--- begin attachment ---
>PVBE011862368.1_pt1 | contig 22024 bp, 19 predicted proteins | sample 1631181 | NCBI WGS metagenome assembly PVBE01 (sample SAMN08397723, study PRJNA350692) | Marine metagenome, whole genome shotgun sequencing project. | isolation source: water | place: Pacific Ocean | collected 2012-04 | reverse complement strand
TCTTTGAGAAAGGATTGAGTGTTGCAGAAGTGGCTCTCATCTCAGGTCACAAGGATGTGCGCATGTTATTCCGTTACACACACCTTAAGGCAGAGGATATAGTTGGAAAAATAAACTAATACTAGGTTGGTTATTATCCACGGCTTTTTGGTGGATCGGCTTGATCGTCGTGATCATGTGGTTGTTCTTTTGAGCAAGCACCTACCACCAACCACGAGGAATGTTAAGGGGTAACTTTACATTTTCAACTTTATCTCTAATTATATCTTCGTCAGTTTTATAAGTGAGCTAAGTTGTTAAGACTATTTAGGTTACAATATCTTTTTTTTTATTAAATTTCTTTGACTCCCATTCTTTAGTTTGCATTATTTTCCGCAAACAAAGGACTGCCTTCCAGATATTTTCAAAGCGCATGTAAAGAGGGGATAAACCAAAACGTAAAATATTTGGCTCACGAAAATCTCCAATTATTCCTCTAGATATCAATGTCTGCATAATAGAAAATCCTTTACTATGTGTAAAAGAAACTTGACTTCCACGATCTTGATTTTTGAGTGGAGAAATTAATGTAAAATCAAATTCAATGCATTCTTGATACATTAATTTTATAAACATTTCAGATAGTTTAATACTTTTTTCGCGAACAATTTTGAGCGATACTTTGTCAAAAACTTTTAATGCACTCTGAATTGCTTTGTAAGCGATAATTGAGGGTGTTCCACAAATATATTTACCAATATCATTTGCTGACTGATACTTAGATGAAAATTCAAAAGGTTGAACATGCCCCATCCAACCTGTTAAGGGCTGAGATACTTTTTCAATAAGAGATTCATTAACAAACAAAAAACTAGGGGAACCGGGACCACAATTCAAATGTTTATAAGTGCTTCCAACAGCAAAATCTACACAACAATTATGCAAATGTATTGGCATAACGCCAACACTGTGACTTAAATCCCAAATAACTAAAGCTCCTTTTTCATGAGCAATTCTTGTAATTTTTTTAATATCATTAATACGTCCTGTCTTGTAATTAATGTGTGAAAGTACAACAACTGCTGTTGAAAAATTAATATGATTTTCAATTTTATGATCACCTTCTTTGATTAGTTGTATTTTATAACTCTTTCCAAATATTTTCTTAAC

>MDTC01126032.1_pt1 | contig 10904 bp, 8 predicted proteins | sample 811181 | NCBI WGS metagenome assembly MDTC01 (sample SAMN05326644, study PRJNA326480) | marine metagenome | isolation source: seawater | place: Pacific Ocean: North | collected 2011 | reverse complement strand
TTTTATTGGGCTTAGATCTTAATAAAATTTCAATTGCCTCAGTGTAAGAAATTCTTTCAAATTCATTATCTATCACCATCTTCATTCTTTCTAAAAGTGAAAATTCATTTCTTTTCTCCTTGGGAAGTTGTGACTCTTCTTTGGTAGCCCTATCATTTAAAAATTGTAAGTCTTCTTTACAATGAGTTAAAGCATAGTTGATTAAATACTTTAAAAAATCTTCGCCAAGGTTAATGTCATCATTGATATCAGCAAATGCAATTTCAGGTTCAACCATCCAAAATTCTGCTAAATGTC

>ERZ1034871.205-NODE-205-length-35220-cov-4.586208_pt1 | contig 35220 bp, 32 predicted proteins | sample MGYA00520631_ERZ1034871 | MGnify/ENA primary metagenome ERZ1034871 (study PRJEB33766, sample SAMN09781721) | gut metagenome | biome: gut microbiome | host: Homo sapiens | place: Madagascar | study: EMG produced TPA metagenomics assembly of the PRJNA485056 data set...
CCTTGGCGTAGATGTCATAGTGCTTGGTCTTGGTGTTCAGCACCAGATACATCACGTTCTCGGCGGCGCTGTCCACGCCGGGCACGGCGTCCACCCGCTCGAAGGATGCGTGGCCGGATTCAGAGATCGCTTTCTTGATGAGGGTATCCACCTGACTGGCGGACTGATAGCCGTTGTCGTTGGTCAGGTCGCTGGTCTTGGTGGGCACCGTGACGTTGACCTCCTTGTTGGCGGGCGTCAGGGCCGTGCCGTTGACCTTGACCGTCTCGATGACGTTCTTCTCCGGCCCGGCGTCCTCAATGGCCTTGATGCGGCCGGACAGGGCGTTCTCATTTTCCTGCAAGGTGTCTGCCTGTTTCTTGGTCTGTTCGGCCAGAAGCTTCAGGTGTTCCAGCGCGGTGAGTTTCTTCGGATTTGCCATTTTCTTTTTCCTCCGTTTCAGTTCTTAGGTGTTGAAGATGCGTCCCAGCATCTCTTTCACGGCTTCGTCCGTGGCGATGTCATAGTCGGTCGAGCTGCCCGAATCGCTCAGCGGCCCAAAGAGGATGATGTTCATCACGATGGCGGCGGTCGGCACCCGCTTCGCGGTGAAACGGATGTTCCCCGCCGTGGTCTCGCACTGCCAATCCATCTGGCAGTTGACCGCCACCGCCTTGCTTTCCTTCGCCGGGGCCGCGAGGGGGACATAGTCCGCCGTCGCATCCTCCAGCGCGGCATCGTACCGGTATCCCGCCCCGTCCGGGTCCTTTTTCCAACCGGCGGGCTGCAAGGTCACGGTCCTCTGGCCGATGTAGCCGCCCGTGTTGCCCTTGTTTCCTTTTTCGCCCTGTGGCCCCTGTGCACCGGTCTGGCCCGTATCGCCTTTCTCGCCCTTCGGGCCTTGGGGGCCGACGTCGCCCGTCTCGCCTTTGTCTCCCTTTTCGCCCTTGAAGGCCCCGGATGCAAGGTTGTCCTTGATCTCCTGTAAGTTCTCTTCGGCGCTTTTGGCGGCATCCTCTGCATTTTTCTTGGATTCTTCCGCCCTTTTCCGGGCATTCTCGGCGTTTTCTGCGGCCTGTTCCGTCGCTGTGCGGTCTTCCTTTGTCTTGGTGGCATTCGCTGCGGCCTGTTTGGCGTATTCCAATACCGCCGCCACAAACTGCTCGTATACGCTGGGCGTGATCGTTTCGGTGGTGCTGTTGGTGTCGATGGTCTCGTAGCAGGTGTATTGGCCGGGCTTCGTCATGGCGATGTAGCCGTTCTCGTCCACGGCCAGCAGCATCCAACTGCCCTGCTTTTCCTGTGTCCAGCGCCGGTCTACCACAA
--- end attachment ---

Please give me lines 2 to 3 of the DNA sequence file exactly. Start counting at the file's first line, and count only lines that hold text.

TCTTTGAGAAAGGATTGAGTGTTGCAGAAGTGGCTCTCATCTCAGGTCACAAGGATGTGCGCATGTTATTCCGTTACACACACCTTAAGGCAGAGGATATAGTTGGAAAAATAAACTAATACTAGGTTGGTTATTATCCACGGCTTTTTGGTGGATCGGCTTGATCGTCGTGATCATGTGGTTGTTCTTTTGAGCAAGCACCTACCACCAACCACGAGGAATGTTAAGGGGTAACTTTACATTTTCAACTTTATCTCTAATTATATCTTCGTCAGTTTTATAAGTGAGCTAAGTTGTTAAGACTATTTAGGTTACAATATCTTTTTTTTTATTAAATTTCTTTGACTCCCATTCTTTAGTTTGCATTATTTTCCGCAAACAAAGGACTGCCTTCCAGATATTTTCAAAGCGCATGTAAAGAGGGGATAAACCAAAACGTAAAATATTTGGCTCACGAAAATCTCCAATTATTCCTCTAGATATCAATGTCTGCATAATAGAAAATCCTTTACTATGTGTAAAAGAAACTTGACTTCCACGATCTTGATTTTTGAGTGGAGAAATTAATGTAAAATCAAATTCAATGCATTCTTGATACATTAATTTTATAAACATTTCAGATAGTTTAATACTTTTTTCGCGAACAATTTTGAGCGATACTTTGTCAAAAACTTTTAATGCACTCTGAATTGCTTTGTAAGCGATAATTGAGGGTGTTCCACAAATATATTTACCAATATCATTTGCTGACTGATACTTAGATGAAAATTCAAAAGGTTGAACATGCCCCATCCAACCTGTTAAGGGCTGAGATACTTTTTCAATAAGAGATTCATTAACAAACAAAAAACTAGGGGAACCGGGACCACAATTCAAATGTTTATAAGTGCTTCCAACAGCAAAATCTACACAACAATTATGCAAATGTATTGGCATAACGCCAACACTGTGACTTAAATCCCAAATAACTAAAGCTCCTTTTTCATGAGCAATTCTTGTAATTTTTTTAATATCATTAATACGTCCTGTCTTGTAATTAATGTGTGAAAGTACAACAACTGCTGTTGAAAAATTAATATGATTTTCAATTTTATGATCACCTTCTTTGATTAGTTGTATTTTATAACTCTTTCCAAATATTTTCTTAAC

>MDTC01126032.1_pt1 | contig 10904 bp, 8 predicted proteins | sample 811181 | NCBI WGS metagenome assembly MDTC01 (sample SAMN05326644, study PRJNA326480) | marine metagenome | isolation source: seawater | place: Pacific Ocean: North | collected 2011 | reverse complement strand